20 Securities deposited in the Participants Fund may be unmatured negotiable debt securities acceptable to MBSD which are direct obligations of, or obligations guaranteed as to principal and interest by, the United States government or any of its agencies or instrumentalities (“Eligible Securities”). See Article IV, Rule 2, Section 6 of MBSD’s rules.

21 See Article IV, Rule 2, Section 6 of MBSD’s rules. Article IV, Rule 2, Section 9 of MBSD’s rules prohibits MBSD from accepting a letter of credit from a Participant that is issued by that Participant or by an affiliate of that Participant. “Affiliate” is defined as a person that directly, or indirectly, through one or more intermediaries, controls, or is controlled by, or is under common control with, the person specified.

22 FICC, as a registered clearing agency, falls within the definition of “clearing corporation” for purposes of Article 8 of the New York Uniform Commercial Code (“NYUCC”). As a “clearing corporation” under Article 8 of the NYUCC, FICC also falls within the definition of “securities intermediary,” as defined in subsection 8-102(a)(14) of the NYUCC. A Participant is an “entitlement holder” having a “securities entitlement” against FICC in its capacity as a “securities intermediary” (in each case as such term is defined in Article 8 of the NYUCC) with respect to its deposits in the Participants Fund. See NYUCC ¬ß 8-501, Official Comment 1. Thus, cash or securities which MBSD, as a division of FICC, maintains for its Participants are not assets of FICC or MBSD, and are not subject to the claims of their creditors. See NYUCC ¬ß 8-503, Official Comment 1. Similarly, FICC is an “entitlement holder” having a “securities entitlement” against any bank that maintains securities accounts for the Participants Fund. Therefore, such assets are not subject to the claims of the bank’s creditors.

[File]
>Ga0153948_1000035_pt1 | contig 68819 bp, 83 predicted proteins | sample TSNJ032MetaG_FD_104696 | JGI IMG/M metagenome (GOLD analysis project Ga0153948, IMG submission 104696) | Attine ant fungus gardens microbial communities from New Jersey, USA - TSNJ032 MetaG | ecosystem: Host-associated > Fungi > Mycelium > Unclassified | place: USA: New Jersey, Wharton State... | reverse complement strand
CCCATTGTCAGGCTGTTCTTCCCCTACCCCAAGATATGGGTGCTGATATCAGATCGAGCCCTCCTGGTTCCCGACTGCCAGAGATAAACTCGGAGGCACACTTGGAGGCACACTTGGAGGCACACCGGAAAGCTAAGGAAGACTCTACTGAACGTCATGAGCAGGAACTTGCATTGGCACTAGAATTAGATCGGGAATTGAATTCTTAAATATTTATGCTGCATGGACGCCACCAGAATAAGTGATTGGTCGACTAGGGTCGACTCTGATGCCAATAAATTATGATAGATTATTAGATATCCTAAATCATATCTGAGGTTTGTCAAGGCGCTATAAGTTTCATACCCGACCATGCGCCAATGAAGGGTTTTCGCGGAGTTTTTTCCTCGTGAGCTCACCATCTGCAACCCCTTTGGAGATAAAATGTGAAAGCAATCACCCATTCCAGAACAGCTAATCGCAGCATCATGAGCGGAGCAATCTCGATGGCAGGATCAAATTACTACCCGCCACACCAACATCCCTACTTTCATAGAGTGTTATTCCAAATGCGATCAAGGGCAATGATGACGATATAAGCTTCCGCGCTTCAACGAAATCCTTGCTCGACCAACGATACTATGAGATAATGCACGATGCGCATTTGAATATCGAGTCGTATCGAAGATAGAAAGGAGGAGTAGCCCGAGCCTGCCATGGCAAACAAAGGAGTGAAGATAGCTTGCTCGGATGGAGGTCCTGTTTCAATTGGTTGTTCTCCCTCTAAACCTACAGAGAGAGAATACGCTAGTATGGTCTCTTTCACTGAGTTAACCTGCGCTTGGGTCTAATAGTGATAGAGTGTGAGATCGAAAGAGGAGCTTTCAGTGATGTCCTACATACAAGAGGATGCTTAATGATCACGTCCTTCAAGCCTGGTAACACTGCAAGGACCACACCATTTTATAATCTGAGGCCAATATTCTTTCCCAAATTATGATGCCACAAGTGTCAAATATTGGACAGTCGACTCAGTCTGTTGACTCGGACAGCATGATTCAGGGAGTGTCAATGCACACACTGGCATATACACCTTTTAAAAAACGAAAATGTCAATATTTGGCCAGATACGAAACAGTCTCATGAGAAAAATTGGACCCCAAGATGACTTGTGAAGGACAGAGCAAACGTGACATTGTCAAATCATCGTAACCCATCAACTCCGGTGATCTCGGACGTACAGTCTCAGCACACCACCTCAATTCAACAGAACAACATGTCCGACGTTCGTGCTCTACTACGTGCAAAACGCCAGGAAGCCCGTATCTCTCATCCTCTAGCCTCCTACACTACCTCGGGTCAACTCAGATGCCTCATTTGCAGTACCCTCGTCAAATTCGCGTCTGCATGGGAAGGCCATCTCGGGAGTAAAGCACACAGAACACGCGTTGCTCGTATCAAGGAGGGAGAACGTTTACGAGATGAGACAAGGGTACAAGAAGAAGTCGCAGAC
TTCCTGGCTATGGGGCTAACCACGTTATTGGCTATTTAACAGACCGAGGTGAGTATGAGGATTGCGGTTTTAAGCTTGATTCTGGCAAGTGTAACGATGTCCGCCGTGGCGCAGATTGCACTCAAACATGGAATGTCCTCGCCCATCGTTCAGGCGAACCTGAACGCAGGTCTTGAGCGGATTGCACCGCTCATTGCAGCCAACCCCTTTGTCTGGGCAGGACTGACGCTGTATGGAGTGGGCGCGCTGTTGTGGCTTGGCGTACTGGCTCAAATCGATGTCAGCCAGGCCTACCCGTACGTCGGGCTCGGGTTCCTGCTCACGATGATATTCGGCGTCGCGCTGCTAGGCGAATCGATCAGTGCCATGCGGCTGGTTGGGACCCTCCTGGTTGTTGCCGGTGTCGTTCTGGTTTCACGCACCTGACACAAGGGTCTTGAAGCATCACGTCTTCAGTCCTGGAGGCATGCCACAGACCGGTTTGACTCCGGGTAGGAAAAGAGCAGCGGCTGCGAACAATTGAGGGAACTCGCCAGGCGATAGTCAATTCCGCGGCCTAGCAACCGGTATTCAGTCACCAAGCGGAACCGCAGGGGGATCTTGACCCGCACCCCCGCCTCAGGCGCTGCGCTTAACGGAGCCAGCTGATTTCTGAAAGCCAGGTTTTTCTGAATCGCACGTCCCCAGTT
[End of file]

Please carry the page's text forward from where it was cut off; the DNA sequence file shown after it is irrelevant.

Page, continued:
23 See Article IV, Rule 2, Section 7 of MBSD’s rules. As part of its services and in the ordinary course of its business, MBSD maintains a repurchase agreement (“repo”) investment program whereby Participants may invest their cash deposits in overnight repos which are collateralized by Eligible Securities. MBSD will provide Funds with its repo investment policies and such other information as the Fund’s investment adviser (or board of directors) may request to evaluate the program. The investment adviser (or board of directors) of a Fund would be solely responsible for determining whether a Fund may participate in the program. In addition, each Fund’s investment adviser (or board of directors) would be responsible for (i) overseeing the administration of the program on behalf of the Fund, and (ii) monitoring and evaluating the Fund’s use of repos to ensure that such investments are consistent with the Fund’s investment objectives, policies and restrictions. If a Fund’s investment adviser (or board of directors) were to determine that the program does not comply with the Fund’s policy on the use of repos, it may instruct MBSD not to invest its cash deposits in the program. MBSD believes that the delegation of responsibilities to MBSD to enter into repos subject to these limitations does not raise issues under Section 15 of the 1940 Act. See, e.g., The Chase Manhattan Bank, SEC No-Action Letter (pub. avail. July 24, 2001). A Fund’s investment adviser (or board of directors) will also be responsible for determining whether repos in which the Fund invests through the program comply with Rule 5b-3 under the 1940 Act.